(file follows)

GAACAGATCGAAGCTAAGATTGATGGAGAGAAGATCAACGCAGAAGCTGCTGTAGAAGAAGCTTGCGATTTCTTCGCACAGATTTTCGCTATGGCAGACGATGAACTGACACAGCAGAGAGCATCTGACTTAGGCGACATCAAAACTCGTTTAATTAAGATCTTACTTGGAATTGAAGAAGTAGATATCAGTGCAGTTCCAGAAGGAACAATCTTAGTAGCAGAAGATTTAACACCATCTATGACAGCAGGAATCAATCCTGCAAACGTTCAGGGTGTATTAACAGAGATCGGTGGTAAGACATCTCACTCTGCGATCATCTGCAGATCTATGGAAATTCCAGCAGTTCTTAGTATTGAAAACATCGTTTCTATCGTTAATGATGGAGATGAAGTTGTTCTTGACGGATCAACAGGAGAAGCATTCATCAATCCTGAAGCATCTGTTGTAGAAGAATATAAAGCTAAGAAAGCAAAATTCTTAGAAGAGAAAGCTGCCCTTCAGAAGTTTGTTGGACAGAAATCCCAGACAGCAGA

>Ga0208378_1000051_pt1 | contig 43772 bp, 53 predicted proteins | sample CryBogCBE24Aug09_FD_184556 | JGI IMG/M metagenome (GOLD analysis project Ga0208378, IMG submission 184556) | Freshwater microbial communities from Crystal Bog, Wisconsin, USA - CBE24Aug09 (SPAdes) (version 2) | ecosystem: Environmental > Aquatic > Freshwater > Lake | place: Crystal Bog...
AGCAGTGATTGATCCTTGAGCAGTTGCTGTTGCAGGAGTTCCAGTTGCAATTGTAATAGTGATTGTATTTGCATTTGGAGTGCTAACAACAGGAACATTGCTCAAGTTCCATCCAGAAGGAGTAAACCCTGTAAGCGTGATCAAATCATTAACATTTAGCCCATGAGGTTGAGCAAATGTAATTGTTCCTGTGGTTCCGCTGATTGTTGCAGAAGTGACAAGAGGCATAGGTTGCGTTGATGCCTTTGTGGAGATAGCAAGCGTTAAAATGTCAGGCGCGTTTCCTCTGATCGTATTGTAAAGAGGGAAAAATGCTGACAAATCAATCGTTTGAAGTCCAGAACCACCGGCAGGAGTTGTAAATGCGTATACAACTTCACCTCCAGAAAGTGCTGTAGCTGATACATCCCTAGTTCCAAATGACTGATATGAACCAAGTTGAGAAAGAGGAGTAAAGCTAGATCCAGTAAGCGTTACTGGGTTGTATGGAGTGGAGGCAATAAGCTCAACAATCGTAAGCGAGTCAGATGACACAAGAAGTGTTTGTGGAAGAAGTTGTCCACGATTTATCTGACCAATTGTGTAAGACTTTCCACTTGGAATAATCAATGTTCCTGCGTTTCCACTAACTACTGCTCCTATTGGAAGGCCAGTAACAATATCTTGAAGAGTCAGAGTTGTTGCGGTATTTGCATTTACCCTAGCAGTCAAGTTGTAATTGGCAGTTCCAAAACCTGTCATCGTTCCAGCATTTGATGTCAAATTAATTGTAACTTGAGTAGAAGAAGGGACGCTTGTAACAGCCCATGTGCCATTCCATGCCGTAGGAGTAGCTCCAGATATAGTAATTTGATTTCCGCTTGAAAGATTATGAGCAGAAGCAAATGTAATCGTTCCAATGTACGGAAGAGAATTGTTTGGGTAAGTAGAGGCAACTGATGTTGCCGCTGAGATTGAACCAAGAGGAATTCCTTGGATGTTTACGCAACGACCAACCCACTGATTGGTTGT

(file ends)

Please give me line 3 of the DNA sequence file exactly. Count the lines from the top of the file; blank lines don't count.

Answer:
AGCAGTGATTGATCCTTGAGCAGTTGCTGTTGCAGGAGTTCCAGTTGCAATTGTAATAGTGATTGTATTTGCATTTGGAGTGCTAACAACAGGAACATTGCTCAAGTTCCATCCAGAAGGAGTAAACCCTGTAAGCGTGATCAAATCATTAACATTTAGCCCATGAGGTTGAGCAAATGTAATTGTTCCTGTGGTTCCGCTGATTGTTGCAGAAGTGACAAGAGGCATAGGTTGCGTTGATGCCTTTGTGGAGATAGCAAGCGTTAAAATGTCAGGCGCGTTTCCTCTGATCGTATTGTAAAGAGGGAAAAATGCTGACAAATCAATCGTTTGAAGTCCAGAACCACCGGCAGGAGTTGTAAATGCGTATACAACTTCACCTCCAGAAAGTGCTGTAGCTGATACATCCCTAGTTCCAAATGACTGATATGAACCAAGTTGAGAAAGAGGAGTAAAGCTAGATCCAGTAAGCGTTACTGGGTTGTATGGAGTGGAGGCAATAAGCTCAACAATCGTAAGCGAGTCAGATGACACAAGAAGTGTTTGTGGAAGAAGTTGTCCACGATTTATCTGACCAATTGTGTAAGACTTTCCACTTGGAATAATCAATGTTCCTGCGTTTCCACTAACTACTGCTCCTATTGGAAGGCCAGTAACAATATCTTGAAGAGTCAGAGTTGTTGCGGTATTTGCATTTACCCTAGCAGTCAAGTTGTAATTGGCAGTTCCAAAACCTGTCATCGTTCCAGCATTTGATGTCAAATTAATTGTAACTTGAGTAGAAGAAGGGACGCTTGTAACAGCCCATGTGCCATTCCATGCCGTAGGAGTAGCTCCAGATATAGTAATTTGATTTCCGCTTGAAAGATTATGAGCAGAAGCAAATGTAATCGTTCCAATGTACGGAAGAGAATTGTTTGGGTAAGTAGAGGCAACTGATGTTGCCGCTGAGATTGAACCAAGAGGAATTCCTTGGATGTTTACGCAACGACCAACCCACTGATTGGTTGT